Three Things to Know & Watch

Jun 5, 2023

By Bill Hornbarger, Chief Investment Officer
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Three Things to Watch

  • The focus in the markets will turn back to the Fed and inflation with the resolution of the debt-ceiling negotiations. The economic calendar is light with the ISM services index the highlight. The service side of the economy has remained relatively resilient despite the weakness in manufacturing and the index is expected to confirm that with a reading of 52.4 (anything greater than 50 indicates expansion).
  • The Treasury auction calendar will be busy as the government refills it coffers. On Monday, Treasury is scheduled to sell almost $175 billion in Treasury bills with additional auctions throughout the week.
  • The Fed enters its blackout period prior to next week’s FOMC meeting (June 13-14) and this will be the rare week with no Fed speakers on the topics of the economy and monetary policy. Futures are currently pricing in no change to monetary policy at next week’s meeting.

Three Things to Know

  • To help manage cash flow around the debt-ceiling agreement, last week the Treasury issued one- and three-day Treasury bills yielding 5.15% and 6.15%, respectively. (Source: Investopdia)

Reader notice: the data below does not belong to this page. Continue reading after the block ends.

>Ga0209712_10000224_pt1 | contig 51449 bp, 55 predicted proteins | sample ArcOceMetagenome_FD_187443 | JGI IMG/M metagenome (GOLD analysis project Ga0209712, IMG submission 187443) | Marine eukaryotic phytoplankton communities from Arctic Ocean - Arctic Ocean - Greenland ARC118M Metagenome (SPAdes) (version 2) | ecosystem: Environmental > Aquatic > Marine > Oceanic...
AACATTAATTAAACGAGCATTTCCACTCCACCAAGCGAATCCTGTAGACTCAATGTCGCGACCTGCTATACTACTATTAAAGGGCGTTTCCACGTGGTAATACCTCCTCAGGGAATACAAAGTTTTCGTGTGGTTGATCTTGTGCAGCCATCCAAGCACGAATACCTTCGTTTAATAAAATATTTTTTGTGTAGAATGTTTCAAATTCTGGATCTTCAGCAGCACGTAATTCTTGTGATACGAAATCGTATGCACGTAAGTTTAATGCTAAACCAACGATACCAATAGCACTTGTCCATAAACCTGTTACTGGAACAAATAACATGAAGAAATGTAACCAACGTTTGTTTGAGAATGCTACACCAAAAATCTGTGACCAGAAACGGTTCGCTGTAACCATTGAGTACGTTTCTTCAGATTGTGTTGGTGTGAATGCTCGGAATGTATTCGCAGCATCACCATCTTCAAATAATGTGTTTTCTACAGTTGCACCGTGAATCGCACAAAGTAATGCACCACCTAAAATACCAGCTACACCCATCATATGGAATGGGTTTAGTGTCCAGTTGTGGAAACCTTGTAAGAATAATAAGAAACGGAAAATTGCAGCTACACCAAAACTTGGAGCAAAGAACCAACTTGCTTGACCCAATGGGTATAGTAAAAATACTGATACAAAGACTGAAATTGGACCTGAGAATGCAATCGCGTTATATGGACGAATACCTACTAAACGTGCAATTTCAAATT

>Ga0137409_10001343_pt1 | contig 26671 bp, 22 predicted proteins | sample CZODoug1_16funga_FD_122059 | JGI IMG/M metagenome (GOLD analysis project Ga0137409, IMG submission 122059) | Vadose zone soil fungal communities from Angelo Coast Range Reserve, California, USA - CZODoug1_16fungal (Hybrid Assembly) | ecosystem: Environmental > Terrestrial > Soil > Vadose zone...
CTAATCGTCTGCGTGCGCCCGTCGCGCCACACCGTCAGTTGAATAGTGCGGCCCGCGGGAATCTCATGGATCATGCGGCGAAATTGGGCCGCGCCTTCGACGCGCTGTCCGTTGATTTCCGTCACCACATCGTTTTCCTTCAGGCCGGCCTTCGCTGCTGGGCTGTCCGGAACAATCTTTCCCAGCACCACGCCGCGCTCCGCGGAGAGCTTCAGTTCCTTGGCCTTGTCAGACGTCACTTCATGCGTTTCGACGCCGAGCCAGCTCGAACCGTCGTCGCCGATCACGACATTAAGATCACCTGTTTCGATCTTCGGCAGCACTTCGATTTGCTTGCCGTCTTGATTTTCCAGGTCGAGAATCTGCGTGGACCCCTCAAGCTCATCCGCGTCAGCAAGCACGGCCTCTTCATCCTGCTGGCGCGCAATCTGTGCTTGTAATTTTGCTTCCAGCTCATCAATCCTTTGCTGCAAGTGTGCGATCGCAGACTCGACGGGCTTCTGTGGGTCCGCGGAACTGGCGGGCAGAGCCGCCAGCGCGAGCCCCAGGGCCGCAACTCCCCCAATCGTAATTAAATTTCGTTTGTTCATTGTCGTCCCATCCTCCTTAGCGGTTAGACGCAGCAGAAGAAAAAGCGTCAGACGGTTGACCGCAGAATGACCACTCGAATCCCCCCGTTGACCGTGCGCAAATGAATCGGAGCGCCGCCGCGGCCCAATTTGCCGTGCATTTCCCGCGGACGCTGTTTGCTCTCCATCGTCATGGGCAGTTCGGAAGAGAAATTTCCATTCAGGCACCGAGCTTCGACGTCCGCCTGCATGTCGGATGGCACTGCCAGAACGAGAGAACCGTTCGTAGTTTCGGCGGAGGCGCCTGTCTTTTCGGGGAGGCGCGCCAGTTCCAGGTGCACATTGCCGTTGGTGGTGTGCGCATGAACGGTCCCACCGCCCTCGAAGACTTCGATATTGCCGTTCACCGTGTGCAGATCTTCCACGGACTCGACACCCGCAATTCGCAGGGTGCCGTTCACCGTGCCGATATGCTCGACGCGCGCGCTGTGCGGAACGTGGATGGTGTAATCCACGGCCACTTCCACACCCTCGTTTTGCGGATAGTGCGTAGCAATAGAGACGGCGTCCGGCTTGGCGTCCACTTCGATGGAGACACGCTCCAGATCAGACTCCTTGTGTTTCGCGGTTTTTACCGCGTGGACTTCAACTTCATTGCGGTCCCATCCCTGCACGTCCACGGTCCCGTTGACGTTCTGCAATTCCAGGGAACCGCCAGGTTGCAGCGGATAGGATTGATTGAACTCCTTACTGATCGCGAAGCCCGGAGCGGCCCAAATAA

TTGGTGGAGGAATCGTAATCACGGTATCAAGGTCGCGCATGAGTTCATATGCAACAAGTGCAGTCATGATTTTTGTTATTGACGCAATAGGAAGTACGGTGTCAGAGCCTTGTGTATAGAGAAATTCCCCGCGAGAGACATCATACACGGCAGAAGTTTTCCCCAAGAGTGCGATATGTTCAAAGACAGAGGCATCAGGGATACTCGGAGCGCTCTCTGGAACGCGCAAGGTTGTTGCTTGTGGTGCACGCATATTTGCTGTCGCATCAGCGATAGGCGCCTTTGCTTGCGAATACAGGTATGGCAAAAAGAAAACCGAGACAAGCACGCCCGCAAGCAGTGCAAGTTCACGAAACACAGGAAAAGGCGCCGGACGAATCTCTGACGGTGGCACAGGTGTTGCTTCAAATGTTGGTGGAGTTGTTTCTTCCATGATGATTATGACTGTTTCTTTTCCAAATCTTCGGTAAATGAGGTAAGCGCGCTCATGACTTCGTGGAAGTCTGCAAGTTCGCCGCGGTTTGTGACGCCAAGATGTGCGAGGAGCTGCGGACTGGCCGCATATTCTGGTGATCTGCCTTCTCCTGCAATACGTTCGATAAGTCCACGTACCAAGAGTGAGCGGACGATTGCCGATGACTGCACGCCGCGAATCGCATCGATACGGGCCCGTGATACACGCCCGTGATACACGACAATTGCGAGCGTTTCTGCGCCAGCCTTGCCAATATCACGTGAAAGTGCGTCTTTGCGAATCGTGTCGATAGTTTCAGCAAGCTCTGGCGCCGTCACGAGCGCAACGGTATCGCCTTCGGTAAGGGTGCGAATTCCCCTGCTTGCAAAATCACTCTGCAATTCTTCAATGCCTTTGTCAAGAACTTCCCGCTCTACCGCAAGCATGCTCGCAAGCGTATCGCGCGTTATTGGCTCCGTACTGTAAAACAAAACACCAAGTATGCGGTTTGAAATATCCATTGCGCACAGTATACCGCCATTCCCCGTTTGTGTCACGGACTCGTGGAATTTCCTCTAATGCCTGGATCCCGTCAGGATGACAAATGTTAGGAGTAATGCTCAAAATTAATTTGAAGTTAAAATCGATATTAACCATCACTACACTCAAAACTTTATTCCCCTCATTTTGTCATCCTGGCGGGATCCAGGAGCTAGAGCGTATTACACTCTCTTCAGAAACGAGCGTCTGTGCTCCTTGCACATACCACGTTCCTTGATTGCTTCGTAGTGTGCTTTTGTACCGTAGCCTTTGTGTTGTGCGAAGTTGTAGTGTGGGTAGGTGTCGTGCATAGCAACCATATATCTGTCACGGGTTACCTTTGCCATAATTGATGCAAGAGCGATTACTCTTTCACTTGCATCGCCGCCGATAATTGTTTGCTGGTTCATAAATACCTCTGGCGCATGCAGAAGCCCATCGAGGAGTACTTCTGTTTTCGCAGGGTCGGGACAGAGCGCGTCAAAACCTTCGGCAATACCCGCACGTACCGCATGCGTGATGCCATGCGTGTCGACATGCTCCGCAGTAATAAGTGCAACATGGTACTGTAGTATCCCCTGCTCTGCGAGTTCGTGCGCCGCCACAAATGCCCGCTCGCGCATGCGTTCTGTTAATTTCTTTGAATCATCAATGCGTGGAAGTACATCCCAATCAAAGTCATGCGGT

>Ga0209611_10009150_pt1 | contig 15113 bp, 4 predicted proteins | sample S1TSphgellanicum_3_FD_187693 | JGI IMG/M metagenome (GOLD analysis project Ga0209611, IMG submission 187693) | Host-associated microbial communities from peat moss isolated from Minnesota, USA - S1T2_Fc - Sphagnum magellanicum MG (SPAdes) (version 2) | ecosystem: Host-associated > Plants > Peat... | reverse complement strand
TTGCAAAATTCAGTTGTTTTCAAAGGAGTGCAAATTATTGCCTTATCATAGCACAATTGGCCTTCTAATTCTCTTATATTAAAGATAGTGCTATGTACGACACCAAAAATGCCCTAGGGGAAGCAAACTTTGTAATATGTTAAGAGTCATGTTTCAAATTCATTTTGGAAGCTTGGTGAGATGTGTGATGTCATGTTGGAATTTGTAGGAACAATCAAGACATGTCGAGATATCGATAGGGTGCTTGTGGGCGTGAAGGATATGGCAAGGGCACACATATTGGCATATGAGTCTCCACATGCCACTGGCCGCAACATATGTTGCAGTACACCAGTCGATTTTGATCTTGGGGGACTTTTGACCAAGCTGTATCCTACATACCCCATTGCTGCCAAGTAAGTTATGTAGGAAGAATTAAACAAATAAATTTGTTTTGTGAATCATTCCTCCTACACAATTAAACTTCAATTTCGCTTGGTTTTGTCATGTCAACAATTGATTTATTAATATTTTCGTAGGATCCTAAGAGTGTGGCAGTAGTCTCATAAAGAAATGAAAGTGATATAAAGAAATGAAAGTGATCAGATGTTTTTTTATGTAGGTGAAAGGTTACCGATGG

• June 6 marks the 79th anniversary of the invasion of Normandy, the largest seaborne invasion in history. It featured nearly 5,000 landing and assault craft, 289 escort vessels, and 277 minesweepers participating. Nearly 160,000 troops crossed the English Channel on D-Day. Thousands of paratroopers landed first but only 15% of them landed in the right place. (Source: Kiddle)
  • As part of the debt-ceiling agreement, federal student loan forbearance (in effect for approximately 31/2years) will end effective Sept. The federal government has confirmed at least 27 million borrowers representing $1.1 trillion in forbearance. The average loan tenure is 10 years, which equates to about $9 billion to $10 billion per month in a headwind to capacity to spend. There are more borrowers than the 27 million not paying on their loans, but the data is opaque and there is estimated another 13 million representing approximately $400 billion in forbearance. (Source: @NeelyTamminga)


The above information reflects the current opinion of the author. It is based upon sources and data believed to be accurate and reliable. Opinions and forward-looking statements expressed are subject to change without notice. This information does not constitute a solicitation or an offer to buy or sell any security mentioned.